Category Archives: News and Events

Knee Pain? Learn about Knee Tendinitis

Consider this statement, “Many people who participate in sports or fitness activities will get tendinitis at one time or another.” If you’re an avid athlete or fitness enthusiast like myself, chances are you have felt the discomfort of pain in your knees.

What is tendinitis?

Tendinitis is a persistent inflammation in the tendons. Typically in the knee, this involves the patella tendon between the kneecap and the tibia bone or the quadriceps tendon between the quadriceps muscle and the kneecap. The illiotibial band and the hamstring tendons can develop tendonitis as well. Injuries that do not adequately heal result in persistent inflammation and scar formation.

knee_dr stickneyOveruse is a common risk factor for tendinitis. When the tendon is stretched repeatedly by doing the same kind of exercise over a long period of time, the tendon can become strained and inflamed. Runners often get tendinitis for this reason. Tendinitis can also be caused by intense exercise over a short period of time.  For example, exercising all weekend to make up for the lack of physical exercise during the week. As we age our tendons become more brittle which makes our knees more vulnerable to stress and strain.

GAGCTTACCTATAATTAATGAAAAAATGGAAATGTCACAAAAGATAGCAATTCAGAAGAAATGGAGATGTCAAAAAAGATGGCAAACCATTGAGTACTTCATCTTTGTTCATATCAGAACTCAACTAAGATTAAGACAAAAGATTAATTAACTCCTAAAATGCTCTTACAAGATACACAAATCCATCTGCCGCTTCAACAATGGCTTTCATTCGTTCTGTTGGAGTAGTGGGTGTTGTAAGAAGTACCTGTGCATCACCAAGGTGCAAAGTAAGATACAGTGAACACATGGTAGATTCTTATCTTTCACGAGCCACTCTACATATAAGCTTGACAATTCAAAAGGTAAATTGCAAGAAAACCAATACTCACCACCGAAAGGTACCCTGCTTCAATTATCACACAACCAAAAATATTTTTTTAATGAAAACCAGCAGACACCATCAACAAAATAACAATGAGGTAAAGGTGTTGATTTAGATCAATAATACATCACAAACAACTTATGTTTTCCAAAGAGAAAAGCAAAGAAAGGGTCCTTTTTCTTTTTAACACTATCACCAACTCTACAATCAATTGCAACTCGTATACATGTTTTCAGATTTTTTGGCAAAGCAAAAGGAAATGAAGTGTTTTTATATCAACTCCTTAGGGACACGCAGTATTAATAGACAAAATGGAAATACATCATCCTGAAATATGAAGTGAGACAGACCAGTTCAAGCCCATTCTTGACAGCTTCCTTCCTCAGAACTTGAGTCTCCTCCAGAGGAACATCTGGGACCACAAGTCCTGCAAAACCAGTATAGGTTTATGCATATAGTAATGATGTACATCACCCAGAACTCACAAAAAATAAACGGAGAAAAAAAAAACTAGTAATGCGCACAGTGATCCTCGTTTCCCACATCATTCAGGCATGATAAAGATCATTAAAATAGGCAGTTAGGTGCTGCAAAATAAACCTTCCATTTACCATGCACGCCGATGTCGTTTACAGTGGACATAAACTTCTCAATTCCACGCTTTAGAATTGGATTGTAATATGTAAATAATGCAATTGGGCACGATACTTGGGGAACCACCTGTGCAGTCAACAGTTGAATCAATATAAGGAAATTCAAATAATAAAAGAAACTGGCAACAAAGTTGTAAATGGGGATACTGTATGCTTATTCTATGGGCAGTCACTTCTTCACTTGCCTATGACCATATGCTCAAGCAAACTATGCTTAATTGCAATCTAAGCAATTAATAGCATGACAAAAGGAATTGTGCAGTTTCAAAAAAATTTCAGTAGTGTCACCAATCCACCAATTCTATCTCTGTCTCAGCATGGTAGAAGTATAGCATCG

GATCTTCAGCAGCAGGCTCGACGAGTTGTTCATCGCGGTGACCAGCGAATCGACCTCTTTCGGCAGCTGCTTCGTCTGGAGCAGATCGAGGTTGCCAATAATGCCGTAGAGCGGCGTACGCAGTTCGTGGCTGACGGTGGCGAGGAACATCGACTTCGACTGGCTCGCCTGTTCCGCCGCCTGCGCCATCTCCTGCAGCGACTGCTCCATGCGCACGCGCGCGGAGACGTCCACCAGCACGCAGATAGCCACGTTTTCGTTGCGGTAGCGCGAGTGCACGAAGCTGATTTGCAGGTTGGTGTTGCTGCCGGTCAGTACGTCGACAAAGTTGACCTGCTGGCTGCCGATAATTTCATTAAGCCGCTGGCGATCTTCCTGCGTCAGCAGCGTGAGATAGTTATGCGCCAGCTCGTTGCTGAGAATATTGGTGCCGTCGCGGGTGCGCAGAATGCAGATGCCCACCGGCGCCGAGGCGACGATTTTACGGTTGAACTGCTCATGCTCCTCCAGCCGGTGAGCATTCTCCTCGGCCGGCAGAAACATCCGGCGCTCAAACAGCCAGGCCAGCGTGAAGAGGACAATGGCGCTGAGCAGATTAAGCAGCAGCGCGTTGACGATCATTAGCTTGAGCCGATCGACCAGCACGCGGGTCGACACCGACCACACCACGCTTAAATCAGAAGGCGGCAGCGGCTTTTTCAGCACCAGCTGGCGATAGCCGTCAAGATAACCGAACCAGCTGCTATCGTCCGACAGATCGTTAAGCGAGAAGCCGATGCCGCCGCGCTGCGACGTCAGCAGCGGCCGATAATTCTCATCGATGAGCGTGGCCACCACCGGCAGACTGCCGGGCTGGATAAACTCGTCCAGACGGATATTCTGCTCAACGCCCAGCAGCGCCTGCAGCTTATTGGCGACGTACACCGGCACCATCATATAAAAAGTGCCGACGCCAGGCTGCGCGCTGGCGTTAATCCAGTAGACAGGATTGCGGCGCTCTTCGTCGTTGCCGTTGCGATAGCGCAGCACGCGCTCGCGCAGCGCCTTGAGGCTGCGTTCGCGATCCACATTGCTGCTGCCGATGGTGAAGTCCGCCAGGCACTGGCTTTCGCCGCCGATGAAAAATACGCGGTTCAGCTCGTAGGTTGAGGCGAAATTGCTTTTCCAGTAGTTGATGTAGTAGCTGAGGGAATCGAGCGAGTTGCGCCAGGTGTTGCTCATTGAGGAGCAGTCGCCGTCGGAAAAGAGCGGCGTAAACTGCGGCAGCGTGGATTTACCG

Tendinitis is usually treated with therapy, anti-inflammatory medications, and activity modification that allows for healing. Here are some tips to treating knee tendinitis:

  • Rest – Refrain from the activity that caused the tendinitis.
  • Ice – Apply ice wrapped in a towel for 15 minutes once or twice a day. Ice helps reduce swelling, which will lessen knee pain and speed healing of the tendon.
  • Elevate – Lie down and place your knee on a pillow so that it’s higher than your heart. This will aid blood flow and help reduce swelling.
  • Compress – Wrapping the knee in an elastic knee bandage can help reduce swelling and ease knee pain.
  • Ease back into activity – After your tendinitis disappears, don’t immediately go back to the same level of activity that caused your knee pain. Overdoing it can cause a recurrence of tendinitis. Warm up and stretch before beginning exercise. Then go slowly for a few weeks.